posted by Kangaroo at 7:40 PM on August 13, 2008

I'm self-employed and I do freelancing, too. With my first baby, I didn't do any work for four months. I then did a small project. I did some planning and promotions for my business and ramped back up to regular work by the time he was 8 months old. When I had my second baby, I was checking email when I got home from the hospital and supervising some subcontractors. But I didn't really get back into work till he was 3 months old. And it was very tough. I was exhausted and sleep deprived. I kept work at a minimum till my baby was a bit older and often subbed work out. Now that he's 10 months old, I do a lot of work, but in the evenings, weekends and during naps. And I've built up some somewhat passive income streams, so that I am not dependent on working "in" the business to make money.

You haven't met your baby and you don't know how you'll recover. I encourage you to look at how you could subcontract work, do small projects for people who manage the clients for you, set up passive income streams and so on. This is a great opportunity to build your business so that it isn't so time intensive. I now make more money while working fewer hours than I did before I restructured.
posted by acoutu at 8:21 PM on August 13, 2008

I'm a fulltime father of a three-year old and self-employed designer, with a partner who works fulltime.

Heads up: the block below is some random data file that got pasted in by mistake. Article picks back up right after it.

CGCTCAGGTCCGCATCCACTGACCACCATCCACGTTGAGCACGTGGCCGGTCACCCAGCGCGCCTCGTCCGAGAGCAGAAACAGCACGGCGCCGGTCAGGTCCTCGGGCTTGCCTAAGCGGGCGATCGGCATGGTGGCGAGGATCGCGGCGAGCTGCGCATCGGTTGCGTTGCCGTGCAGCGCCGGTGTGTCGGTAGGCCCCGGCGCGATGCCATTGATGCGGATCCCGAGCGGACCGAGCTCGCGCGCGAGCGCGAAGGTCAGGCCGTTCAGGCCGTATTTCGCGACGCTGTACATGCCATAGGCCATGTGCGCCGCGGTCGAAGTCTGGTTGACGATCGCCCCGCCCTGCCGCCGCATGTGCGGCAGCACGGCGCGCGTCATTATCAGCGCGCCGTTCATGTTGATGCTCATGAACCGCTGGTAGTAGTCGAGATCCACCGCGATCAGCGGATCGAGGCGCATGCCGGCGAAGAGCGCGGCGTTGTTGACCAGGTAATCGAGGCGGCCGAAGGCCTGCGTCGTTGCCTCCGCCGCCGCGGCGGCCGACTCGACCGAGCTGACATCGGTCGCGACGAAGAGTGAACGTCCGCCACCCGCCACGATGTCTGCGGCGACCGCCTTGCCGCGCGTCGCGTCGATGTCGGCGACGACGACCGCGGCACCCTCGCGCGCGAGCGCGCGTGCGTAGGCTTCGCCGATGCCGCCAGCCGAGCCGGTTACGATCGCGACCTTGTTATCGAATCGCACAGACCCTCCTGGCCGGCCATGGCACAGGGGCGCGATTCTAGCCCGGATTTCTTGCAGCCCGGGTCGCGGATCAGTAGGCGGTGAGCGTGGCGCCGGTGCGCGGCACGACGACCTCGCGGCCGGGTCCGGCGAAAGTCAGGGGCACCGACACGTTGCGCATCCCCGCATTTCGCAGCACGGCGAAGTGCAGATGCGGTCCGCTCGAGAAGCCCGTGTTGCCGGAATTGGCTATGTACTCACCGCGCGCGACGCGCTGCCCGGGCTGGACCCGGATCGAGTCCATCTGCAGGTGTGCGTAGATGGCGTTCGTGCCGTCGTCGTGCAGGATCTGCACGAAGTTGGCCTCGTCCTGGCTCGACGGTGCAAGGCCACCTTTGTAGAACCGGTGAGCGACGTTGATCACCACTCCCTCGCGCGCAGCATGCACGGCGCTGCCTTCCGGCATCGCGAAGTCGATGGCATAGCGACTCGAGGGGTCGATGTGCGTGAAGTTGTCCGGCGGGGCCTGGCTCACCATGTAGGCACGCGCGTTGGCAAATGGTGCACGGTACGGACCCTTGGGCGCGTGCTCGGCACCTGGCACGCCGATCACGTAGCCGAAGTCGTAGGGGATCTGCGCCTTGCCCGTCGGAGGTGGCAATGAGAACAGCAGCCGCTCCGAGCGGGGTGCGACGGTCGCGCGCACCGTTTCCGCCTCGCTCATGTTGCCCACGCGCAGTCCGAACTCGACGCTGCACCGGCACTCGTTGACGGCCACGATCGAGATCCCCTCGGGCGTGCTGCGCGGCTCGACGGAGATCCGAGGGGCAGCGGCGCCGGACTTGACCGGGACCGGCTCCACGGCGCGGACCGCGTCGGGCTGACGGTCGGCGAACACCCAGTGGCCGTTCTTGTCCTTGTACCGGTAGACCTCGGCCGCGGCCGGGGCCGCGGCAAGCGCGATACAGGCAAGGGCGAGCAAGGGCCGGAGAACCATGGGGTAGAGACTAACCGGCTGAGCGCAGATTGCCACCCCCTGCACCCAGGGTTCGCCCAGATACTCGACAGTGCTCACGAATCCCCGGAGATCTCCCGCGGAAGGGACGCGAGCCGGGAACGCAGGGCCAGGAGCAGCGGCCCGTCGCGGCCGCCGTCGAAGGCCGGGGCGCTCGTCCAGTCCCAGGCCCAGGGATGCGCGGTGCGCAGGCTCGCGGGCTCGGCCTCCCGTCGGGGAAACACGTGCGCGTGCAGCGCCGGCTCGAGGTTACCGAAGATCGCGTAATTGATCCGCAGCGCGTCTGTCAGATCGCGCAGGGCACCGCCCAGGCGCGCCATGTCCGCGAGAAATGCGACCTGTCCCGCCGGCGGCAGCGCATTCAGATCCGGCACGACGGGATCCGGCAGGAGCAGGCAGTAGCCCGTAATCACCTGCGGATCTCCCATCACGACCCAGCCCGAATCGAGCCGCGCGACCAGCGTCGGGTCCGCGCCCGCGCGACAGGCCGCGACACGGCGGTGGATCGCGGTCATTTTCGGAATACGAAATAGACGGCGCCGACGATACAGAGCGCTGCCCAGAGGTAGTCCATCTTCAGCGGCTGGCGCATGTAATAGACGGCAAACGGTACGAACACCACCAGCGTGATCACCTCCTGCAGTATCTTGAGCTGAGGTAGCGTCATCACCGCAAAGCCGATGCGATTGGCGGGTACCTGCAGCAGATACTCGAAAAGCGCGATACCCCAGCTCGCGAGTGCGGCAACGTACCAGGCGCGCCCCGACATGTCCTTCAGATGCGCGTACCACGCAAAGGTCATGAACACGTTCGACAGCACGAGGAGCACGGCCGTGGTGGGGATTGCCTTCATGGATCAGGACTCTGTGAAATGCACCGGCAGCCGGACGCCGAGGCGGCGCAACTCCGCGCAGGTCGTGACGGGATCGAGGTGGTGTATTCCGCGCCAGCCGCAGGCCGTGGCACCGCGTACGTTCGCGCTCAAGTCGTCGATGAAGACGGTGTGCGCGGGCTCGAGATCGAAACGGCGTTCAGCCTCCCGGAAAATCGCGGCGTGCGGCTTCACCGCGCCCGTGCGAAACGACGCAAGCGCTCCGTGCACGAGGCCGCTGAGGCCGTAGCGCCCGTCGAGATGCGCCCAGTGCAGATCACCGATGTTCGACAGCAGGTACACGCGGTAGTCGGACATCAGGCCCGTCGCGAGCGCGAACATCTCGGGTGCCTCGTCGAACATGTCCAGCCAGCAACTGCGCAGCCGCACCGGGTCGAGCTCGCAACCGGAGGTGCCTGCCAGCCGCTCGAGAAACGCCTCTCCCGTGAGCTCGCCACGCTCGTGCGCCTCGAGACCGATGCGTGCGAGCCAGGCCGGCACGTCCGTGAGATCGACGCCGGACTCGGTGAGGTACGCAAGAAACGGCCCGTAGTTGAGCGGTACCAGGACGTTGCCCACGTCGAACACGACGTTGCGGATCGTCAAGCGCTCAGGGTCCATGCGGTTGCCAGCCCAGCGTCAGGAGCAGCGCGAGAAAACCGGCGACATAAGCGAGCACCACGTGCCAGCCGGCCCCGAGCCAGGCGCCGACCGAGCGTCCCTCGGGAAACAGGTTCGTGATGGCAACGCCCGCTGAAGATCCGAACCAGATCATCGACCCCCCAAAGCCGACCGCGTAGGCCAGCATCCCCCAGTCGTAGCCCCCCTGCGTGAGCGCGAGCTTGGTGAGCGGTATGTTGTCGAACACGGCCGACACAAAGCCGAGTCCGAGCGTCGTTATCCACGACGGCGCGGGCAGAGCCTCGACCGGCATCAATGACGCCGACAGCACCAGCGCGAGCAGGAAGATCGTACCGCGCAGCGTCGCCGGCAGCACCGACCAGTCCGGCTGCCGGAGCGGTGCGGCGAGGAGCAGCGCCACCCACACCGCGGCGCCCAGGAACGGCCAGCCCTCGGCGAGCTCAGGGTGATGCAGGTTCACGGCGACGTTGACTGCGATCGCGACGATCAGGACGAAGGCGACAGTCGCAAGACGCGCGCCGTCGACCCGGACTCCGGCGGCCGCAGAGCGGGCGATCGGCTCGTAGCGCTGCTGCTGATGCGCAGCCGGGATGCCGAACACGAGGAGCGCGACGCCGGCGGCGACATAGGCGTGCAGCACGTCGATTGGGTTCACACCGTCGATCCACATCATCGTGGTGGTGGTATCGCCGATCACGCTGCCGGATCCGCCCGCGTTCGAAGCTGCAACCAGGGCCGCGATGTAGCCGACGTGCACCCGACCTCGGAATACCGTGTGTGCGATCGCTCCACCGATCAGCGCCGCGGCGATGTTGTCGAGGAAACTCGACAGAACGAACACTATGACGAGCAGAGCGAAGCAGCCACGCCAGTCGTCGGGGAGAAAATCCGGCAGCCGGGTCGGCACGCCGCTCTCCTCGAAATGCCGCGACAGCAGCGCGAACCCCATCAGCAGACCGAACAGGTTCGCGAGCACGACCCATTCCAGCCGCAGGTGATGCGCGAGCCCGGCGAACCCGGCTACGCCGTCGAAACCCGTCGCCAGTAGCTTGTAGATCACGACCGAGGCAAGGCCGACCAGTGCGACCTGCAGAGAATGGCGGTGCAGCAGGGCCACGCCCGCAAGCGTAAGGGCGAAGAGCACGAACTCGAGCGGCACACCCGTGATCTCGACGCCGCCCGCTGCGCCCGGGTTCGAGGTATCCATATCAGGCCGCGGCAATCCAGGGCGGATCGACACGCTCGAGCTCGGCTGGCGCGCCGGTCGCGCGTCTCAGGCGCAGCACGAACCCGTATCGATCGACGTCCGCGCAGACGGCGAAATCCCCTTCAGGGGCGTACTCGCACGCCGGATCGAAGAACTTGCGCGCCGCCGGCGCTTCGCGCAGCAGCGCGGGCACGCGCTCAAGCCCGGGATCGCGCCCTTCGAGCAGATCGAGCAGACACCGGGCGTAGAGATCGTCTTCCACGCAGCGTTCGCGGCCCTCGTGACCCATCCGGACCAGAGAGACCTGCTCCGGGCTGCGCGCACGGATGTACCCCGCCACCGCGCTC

I would suggest a month is pretty unrealistic, assuming you're going to be the primary caregiver. Even with an 'easy' one like we had, being a new parent is just more all-encompassing than you are likely anticipating.

If you need to work for financial reasons then you'll probably find a way. But if you don't need to - and acoutu makes some good suggestions - then I suspect you'll end up resenting the work you find yourself trying to find half an hour here and there to do. It's great to have something other than a baby to think about, but not if it is going to add to your stress.

And you almost certainly won't be doing your best work, so your longterm clients will probably be happy to give you a bit longer if they've had a bit of notice and have been smart enough to factor in your impending time off as best they could.
posted by puffmoike at 6:29 AM on August 14, 2008

Nthing "3 months plus, if you can swing it!" Penelope Leach's baby book describes 3-month-olds as "settled," meaning settled into being out of the womb instead of in it, and I agree with that. (On the other hand Dr. Spock says crying peaks at 3 months for many babies, and then starts to subside. That was the case for my now-15-month-old, for sure.)

If you're interested in doing any pro bono design work, say for a nonprofit organization, this might be a good time to do that. You could still add your designs to your portfolio, but your pro bono client(s) would presumably be more flexible on the deadlines than a paying client would be.

Congratulations and best wishes!
posted by homelystar at 8:11 AM on August 14, 2008

I appreciate the input - just wanted to have an idea of what to expect/what to tell my clients. Obviously, I have no concept of life with a baby, so there will be much going-with-the-flow in the coming months. Thanks so much!
posted by shopefowler at 3:15 PM on August 14, 2008